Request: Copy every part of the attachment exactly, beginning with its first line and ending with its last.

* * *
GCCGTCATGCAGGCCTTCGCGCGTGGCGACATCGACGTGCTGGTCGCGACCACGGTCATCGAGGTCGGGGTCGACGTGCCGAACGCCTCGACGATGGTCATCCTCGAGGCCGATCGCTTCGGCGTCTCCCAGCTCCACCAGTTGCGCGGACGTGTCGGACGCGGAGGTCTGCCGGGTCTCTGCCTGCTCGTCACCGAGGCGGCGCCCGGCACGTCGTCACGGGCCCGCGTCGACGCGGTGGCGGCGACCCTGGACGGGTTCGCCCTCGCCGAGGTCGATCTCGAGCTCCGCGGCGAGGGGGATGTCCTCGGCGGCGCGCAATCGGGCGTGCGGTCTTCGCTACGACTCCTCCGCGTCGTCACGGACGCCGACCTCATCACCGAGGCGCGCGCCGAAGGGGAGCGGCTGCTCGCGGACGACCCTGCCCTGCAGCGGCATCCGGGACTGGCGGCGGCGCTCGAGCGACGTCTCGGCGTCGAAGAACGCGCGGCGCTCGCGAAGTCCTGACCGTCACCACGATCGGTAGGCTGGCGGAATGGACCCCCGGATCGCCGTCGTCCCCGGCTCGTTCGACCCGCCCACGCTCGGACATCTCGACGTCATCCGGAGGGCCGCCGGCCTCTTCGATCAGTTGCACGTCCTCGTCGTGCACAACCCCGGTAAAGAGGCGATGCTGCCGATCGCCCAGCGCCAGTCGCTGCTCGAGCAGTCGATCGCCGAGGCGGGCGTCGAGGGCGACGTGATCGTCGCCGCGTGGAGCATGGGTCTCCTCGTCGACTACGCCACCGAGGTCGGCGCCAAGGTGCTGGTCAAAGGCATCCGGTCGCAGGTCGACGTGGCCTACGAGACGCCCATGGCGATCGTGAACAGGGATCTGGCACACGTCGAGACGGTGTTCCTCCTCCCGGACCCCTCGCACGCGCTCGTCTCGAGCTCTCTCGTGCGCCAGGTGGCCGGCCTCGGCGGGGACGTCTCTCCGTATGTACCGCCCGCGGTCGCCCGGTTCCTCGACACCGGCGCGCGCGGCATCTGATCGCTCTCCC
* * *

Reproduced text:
GCCGTCATGCAGGCCTTCGCGCGTGGCGACATCGACGTGCTGGTCGCGACCACGGTCATCGAGGTCGGGGTCGACGTGCCGAACGCCTCGACGATGGTCATCCTCGAGGCCGATCGCTTCGGCGTCTCCCAGCTCCACCAGTTGCGCGGACGTGTCGGACGCGGAGGTCTGCCGGGTCTCTGCCTGCTCGTCACCGAGGCGGCGCCCGGCACGTCGTCACGGGCCCGCGTCGACGCGGTGGCGGCGACCCTGGACGGGTTCGCCCTCGCCGAGGTCGATCTCGAGCTCCGCGGCGAGGGGGATGTCCTCGGCGGCGCGCAATCGGGCGTGCGGTCTTCGCTACGACTCCTCCGCGTCGTCACGGACGCCGACCTCATCACCGAGGCGCGCGCCGAAGGGGAGCGGCTGCTCGCGGACGACCCTGCCCTGCAGCGGCATCCGGGACTGGCGGCGGCGCTCGAGCGACGTCTCGGCGTCGAAGAACGCGCGGCGCTCGCGAAGTCCTGACCGTCACCACGATCGGTAGGCTGGCGGAATGGACCCCCGGATCGCCGTCGTCCCCGGCTCGTTCGACCCGCCCACGCTCGGACATCTCGACGTCATCCGGAGGGCCGCCGGCCTCTTCGATCAGTTGCACGTCCTCGTCGTGCACAACCCCGGTAAAGAGGCGATGCTGCCGATCGCCCAGCGCCAGTCGCTGCTCGAGCAGTCGATCGCCGAGGCGGGCGTCGAGGGCGACGTGATCGTCGCCGCGTGGAGCATGGGTCTCCTCGTCGACTACGCCACCGAGGTCGGCGCCAAGGTGCTGGTCAAAGGCATCCGGTCGCAGGTCGACGTGGCCTACGAGACGCCCATGGCGATCGTGAACAGGGATCTGGCACACGTCGAGACGGTGTTCCTCCTCCCGGACCCCTCGCACGCGCTCGTCTCGAGCTCTCTCGTGCGCCAGGTGGCCGGCCTCGGCGGGGACGTCTCTCCGTATGTACCGCCCGCGGTCGCCCGGTTCCTCGACACCGGCGCGCGCGGCATCTGATCGCTCTCCC